Analysts said the motive for the drop to 8 per cent base rates was political panic, following the announcement of 30,000 redundancies at British Coal, a fall in manufacturing output, and a rise in the male unemployment rate to a post-war high.
The City has become increasingly worried that the Government has lost the initiative on economic policy and is hostage to events. Friday's move - although more aggressive than many analysts expected - failed to change that impression.
Kevin Gardiner, economist at Warburg Securities, said that immediately after leaving the exchange rate mechanism, the Government had wanted to make clear that it was not prepared to take risks with inflation. 'But it has tried that and been overtaken by events for the second time in a month. Its U-turn is now likely to become a little more complete.'
Mr Gardiner expects interest rates to be at 7 per cent by the end of the year. 'The Chancellor has given a very public signal that he is prepared to take serious risks with medium and long- term inflation. Long-term inflation expectations will take a serious knock on this move,' he said.
Though sterling was fully 6 pfennigs below its DM2.51 level on Monday, when the Chancellor told the Commons' Treasury Committee that he would take the exchange rate into account in his anti-inflation policy, Mr Lamont stressed that Friday's rate cut was 'fully consistent with the Government's inflation objectives'.
The Treasury issued an unprecedented detailed statement of the rationale behind the move, in which the Chancellor listed indicators that suggested inflation would not rise. It pointed to falling house prices, slow growth in the amount of money circulating in the economy and surveys showing subdued pressure on prices.
Most economists agree that the immediate inflationary impact of lower interest rates and the falling pound will be limited because the economy is so depressed - the effects will show up later on. 'In 12 to 18 months we are going to have higher inflationary pressure,' said Ruth Lea, economist at Mitsubishi Bank. She added that the Chancellor would probably only be deterred from cutting rates if the pound fell to DM2.35.
Friday's rate cut had a limited effect on the pound, which fell less than 2 pfennigs against the mark to DM2.4470. David Cocker, economist at Chemical Bank, said the pound would have fallen anyway and would be buoyed by measures that were seen as boosting hopes of a recovery.
'But the Government will not be able to cut rates soon from here,' said Mr Cocker. He added that the Chancellor had given a clear signal that Britain would not be returning to the European exchange rate mechanism 'for some time to come'.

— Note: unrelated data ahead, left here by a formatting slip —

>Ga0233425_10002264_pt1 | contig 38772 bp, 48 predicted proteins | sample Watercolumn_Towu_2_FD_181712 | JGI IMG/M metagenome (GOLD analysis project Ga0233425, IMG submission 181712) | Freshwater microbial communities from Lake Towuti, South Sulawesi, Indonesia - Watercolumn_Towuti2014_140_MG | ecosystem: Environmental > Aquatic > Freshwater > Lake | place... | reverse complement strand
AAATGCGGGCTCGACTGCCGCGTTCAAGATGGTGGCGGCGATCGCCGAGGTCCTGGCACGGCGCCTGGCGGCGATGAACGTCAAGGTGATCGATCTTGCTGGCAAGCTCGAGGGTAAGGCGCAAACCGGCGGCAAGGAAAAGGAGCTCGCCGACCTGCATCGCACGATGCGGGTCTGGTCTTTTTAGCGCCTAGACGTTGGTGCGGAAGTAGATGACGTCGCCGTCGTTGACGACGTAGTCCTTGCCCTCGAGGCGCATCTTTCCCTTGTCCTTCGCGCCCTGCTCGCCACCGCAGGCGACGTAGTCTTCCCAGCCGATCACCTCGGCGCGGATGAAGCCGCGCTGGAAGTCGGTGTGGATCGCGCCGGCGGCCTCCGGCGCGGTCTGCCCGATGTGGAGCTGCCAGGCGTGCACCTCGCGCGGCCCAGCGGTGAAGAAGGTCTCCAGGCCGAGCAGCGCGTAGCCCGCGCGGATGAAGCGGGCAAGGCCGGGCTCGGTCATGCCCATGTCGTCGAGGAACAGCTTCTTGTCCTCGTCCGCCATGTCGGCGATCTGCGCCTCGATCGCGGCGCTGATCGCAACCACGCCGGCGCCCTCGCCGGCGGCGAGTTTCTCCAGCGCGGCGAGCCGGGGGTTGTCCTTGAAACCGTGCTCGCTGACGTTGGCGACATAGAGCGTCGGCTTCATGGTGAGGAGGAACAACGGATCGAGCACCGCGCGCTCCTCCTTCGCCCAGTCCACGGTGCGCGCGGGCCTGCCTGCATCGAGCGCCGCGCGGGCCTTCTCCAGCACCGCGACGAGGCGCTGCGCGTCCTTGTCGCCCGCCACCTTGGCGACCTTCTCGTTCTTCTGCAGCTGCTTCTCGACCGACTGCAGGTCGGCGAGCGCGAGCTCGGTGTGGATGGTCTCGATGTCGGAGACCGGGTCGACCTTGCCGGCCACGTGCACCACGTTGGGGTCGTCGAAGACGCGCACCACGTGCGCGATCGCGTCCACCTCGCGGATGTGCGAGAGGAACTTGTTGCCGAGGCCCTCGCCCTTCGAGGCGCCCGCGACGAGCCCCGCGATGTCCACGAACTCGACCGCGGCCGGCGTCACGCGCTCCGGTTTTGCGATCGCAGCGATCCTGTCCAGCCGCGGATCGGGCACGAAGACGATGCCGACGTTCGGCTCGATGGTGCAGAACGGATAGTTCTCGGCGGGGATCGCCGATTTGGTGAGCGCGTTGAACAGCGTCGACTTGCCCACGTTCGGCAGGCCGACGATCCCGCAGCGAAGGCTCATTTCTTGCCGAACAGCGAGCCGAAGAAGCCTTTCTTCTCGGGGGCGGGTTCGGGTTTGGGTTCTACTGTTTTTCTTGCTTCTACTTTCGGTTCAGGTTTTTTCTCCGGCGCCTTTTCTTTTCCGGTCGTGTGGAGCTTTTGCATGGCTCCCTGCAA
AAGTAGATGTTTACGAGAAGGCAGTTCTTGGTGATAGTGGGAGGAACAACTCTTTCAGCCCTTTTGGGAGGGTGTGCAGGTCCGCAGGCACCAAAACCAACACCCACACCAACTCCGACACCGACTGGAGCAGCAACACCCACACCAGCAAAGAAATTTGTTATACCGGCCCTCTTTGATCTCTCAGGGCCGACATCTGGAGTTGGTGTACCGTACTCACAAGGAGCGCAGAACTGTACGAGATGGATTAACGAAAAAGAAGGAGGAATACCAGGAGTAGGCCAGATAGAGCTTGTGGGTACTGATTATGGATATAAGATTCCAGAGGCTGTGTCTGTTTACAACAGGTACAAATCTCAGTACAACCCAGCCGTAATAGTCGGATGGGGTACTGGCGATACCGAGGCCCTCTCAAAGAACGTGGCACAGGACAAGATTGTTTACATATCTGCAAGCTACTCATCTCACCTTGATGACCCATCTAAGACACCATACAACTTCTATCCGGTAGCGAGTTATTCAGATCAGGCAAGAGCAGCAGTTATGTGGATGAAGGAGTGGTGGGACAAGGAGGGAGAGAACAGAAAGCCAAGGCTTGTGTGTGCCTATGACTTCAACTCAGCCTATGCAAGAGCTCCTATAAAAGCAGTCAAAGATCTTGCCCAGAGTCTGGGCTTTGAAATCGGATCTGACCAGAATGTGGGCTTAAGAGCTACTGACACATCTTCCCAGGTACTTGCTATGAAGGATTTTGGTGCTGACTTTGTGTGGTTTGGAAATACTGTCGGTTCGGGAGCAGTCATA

Some City economists argued that the Chancellor needed to go further. 'This was a step in the right direction. But interest rates need to be cut to around 6 per cent and it is not implausible that could happen by early next year,' said Neil MacKinnon of Citibank.
He pointed to experience in the US, where the dollar had fallen and interest rates had been cut to 3 per cent, yet the economy was still not recovering strongly. In both the US and Britain, the effect of interest rate reductions have been limited, because spending is being deterred by large burdens of personal and business debt.
Friday's cut in base rates was roundly cheered by housing analysts, who held out the hope that the market would start to improve before too long. Gary Marsh of the Halifax, Britain's largest mortgage lender, said it was 'a move in the right direction'.
People 'should not be dismissive about its potential impact,' he added. 'So long as this is seen as sustainable, it will help confidence. Of course, rising unemployment means there is a lot of fear, and that will continue to be a big problem.'
The Halifax's house price index recorded its biggest fall in September, dropping 3.1 per cent in a month and bringing the annual decline to more than 7.5 per cent.
Though the society attributes the sharpness of the decline to special factors such as the ending of the stamp duty suspension in August, it continues to call for further base rate cuts combined with direct incentives, such as an increase in mortgage interest relief directed particularly at first-time buyers.Reuse content